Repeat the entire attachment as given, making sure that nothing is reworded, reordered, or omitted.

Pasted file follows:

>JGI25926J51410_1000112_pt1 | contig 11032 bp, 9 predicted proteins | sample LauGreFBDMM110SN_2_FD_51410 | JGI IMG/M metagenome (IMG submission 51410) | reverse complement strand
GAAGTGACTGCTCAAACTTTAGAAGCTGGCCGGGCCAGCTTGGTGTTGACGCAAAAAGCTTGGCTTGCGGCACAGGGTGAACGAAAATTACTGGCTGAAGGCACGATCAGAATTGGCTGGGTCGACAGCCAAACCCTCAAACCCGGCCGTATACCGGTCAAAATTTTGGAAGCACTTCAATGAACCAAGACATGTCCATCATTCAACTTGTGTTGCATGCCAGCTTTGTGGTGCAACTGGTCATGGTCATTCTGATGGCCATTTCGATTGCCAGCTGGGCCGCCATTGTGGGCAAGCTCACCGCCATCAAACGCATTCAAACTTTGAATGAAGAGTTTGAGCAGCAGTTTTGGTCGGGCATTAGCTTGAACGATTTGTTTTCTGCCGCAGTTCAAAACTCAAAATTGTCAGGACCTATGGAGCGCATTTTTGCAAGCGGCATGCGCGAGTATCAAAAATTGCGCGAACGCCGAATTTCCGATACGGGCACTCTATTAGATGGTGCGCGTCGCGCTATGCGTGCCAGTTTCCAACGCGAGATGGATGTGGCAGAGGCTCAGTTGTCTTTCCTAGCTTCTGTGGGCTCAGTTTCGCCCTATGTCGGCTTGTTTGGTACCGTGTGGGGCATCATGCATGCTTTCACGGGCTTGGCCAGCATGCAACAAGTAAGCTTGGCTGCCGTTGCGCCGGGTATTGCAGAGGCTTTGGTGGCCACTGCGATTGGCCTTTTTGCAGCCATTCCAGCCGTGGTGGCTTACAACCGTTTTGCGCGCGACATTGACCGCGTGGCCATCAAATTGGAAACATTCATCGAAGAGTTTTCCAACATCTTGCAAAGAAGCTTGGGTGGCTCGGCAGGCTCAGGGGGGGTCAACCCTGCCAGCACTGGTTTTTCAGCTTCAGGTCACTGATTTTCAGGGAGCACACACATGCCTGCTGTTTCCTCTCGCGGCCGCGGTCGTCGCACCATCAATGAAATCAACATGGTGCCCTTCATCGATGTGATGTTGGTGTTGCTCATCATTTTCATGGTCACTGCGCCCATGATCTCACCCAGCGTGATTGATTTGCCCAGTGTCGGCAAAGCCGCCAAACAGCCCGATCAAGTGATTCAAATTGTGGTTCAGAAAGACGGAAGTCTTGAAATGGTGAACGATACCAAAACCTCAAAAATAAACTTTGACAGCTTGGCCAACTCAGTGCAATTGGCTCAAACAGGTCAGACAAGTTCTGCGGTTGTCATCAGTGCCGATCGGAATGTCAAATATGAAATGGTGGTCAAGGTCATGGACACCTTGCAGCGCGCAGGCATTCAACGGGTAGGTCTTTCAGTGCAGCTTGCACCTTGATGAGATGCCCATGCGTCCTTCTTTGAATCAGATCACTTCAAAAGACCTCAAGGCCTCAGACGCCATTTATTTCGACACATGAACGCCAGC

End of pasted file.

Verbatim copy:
>JGI25926J51410_1000112_pt1 | contig 11032 bp, 9 predicted proteins | sample LauGreFBDMM110SN_2_FD_51410 | JGI IMG/M metagenome (IMG submission 51410) | reverse complement strand
GAAGTGACTGCTCAAACTTTAGAAGCTGGCCGGGCCAGCTTGGTGTTGACGCAAAAAGCTTGGCTTGCGGCACAGGGTGAACGAAAATTACTGGCTGAAGGCACGATCAGAATTGGCTGGGTCGACAGCCAAACCCTCAAACCCGGCCGTATACCGGTCAAAATTTTGGAAGCACTTCAATGAACCAAGACATGTCCATCATTCAACTTGTGTTGCATGCCAGCTTTGTGGTGCAACTGGTCATGGTCATTCTGATGGCCATTTCGATTGCCAGCTGGGCCGCCATTGTGGGCAAGCTCACCGCCATCAAACGCATTCAAACTTTGAATGAAGAGTTTGAGCAGCAGTTTTGGTCGGGCATTAGCTTGAACGATTTGTTTTCTGCCGCAGTTCAAAACTCAAAATTGTCAGGACCTATGGAGCGCATTTTTGCAAGCGGCATGCGCGAGTATCAAAAATTGCGCGAACGCCGAATTTCCGATACGGGCACTCTATTAGATGGTGCGCGTCGCGCTATGCGTGCCAGTTTCCAACGCGAGATGGATGTGGCAGAGGCTCAGTTGTCTTTCCTAGCTTCTGTGGGCTCAGTTTCGCCCTATGTCGGCTTGTTTGGTACCGTGTGGGGCATCATGCATGCTTTCACGGGCTTGGCCAGCATGCAACAAGTAAGCTTGGCTGCCGTTGCGCCGGGTATTGCAGAGGCTTTGGTGGCCACTGCGATTGGCCTTTTTGCAGCCATTCCAGCCGTGGTGGCTTACAACCGTTTTGCGCGCGACATTGACCGCGTGGCCATCAAATTGGAAACATTCATCGAAGAGTTTTCCAACATCTTGCAAAGAAGCTTGGGTGGCTCGGCAGGCTCAGGGGGGGTCAACCCTGCCAGCACTGGTTTTTCAGCTTCAGGTCACTGATTTTCAGGGAGCACACACATGCCTGCTGTTTCCTCTCGCGGCCGCGGTCGTCGCACCATCAATGAAATCAACATGGTGCCCTTCATCGATGTGATGTTGGTGTTGCTCATCATTTTCATGGTCACTGCGCCCATGATCTCACCCAGCGTGATTGATTTGCCCAGTGTCGGCAAAGCCGCCAAACAGCCCGATCAAGTGATTCAAATTGTGGTTCAGAAAGACGGAAGTCTTGAAATGGTGAACGATACCAAAACCTCAAAAATAAACTTTGACAGCTTGGCCAACTCAGTGCAATTGGCTCAAACAGGTCAGACAAGTTCTGCGGTTGTCATCAGTGCCGATCGGAATGTCAAATATGAAATGGTGGTCAAGGTCATGGACACCTTGCAGCGCGCAGGCATTCAACGGGTAGGTCTTTCAGTGCAGCTTGCACCTTGATGAGATGCCCATGCGTCCTTCTTTGAATCAGATCACTTCAAAAGACCTCAAGGCCTCAGACGCCATTTATTTCGACACATGAACGCCAGC